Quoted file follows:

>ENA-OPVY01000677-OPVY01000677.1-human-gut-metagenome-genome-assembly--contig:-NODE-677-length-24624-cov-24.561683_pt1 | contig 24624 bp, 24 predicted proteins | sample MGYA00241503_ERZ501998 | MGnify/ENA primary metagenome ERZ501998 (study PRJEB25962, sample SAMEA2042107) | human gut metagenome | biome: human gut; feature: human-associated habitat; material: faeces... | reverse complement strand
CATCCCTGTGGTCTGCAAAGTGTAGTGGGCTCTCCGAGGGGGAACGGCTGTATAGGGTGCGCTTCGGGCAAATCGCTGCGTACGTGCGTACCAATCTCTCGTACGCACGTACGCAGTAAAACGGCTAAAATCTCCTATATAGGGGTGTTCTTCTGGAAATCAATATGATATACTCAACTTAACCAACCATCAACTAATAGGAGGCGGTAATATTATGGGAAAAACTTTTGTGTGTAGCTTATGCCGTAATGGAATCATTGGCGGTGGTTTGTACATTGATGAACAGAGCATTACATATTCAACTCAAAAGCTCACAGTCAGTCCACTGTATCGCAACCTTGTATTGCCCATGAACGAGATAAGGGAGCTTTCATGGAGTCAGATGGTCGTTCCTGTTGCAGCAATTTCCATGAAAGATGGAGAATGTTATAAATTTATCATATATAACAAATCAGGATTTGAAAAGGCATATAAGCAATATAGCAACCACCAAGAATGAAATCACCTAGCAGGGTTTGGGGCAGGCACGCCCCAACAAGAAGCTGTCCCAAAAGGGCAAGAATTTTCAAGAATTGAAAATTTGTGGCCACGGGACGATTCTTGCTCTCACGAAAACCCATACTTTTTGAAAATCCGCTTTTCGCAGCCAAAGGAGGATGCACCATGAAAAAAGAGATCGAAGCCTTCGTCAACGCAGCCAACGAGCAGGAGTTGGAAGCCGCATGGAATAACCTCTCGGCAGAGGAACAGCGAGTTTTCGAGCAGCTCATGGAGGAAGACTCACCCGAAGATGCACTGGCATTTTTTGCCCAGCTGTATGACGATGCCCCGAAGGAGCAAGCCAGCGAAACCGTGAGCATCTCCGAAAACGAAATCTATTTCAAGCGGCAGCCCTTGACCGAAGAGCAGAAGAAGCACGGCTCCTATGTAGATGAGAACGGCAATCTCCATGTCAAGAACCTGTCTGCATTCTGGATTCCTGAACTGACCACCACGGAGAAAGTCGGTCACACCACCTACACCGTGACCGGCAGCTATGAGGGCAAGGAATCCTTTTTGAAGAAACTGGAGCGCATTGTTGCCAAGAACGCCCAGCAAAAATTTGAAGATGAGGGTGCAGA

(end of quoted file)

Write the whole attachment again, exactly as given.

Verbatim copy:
>ENA-OPVY01000677-OPVY01000677.1-human-gut-metagenome-genome-assembly--contig:-NODE-677-length-24624-cov-24.561683_pt1 | contig 24624 bp, 24 predicted proteins | sample MGYA00241503_ERZ501998 | MGnify/ENA primary metagenome ERZ501998 (study PRJEB25962, sample SAMEA2042107) | human gut metagenome | biome: human gut; feature: human-associated habitat; material: faeces... | reverse complement strand
CATCCCTGTGGTCTGCAAAGTGTAGTGGGCTCTCCGAGGGGGAACGGCTGTATAGGGTGCGCTTCGGGCAAATCGCTGCGTACGTGCGTACCAATCTCTCGTACGCACGTACGCAGTAAAACGGCTAAAATCTCCTATATAGGGGTGTTCTTCTGGAAATCAATATGATATACTCAACTTAACCAACCATCAACTAATAGGAGGCGGTAATATTATGGGAAAAACTTTTGTGTGTAGCTTATGCCGTAATGGAATCATTGGCGGTGGTTTGTACATTGATGAACAGAGCATTACATATTCAACTCAAAAGCTCACAGTCAGTCCACTGTATCGCAACCTTGTATTGCCCATGAACGAGATAAGGGAGCTTTCATGGAGTCAGATGGTCGTTCCTGTTGCAGCAATTTCCATGAAAGATGGAGAATGTTATAAATTTATCATATATAACAAATCAGGATTTGAAAAGGCATATAAGCAATATAGCAACCACCAAGAATGAAATCACCTAGCAGGGTTTGGGGCAGGCACGCCCCAACAAGAAGCTGTCCCAAAAGGGCAAGAATTTTCAAGAATTGAAAATTTGTGGCCACGGGACGATTCTTGCTCTCACGAAAACCCATACTTTTTGAAAATCCGCTTTTCGCAGCCAAAGGAGGATGCACCATGAAAAAAGAGATCGAAGCCTTCGTCAACGCAGCCAACGAGCAGGAGTTGGAAGCCGCATGGAATAACCTCTCGGCAGAGGAACAGCGAGTTTTCGAGCAGCTCATGGAGGAAGACTCACCCGAAGATGCACTGGCATTTTTTGCCCAGCTGTATGACGATGCCCCGAAGGAGCAAGCCAGCGAAACCGTGAGCATCTCCGAAAACGAAATCTATTTCAAGCGGCAGCCCTTGACCGAAGAGCAGAAGAAGCACGGCTCCTATGTAGATGAGAACGGCAATCTCCATGTCAAGAACCTGTCTGCATTCTGGATTCCTGAACTGACCACCACGGAGAAAGTCGGTCACACCACCTACACCGTGACCGGCAGCTATGAGGGCAAGGAATCCTTTTTGAAGAAACTGGAGCGCATTGTTGCCAAGAACGCCCAGCAAAAATTTGAAGATGAGGGTGCAGA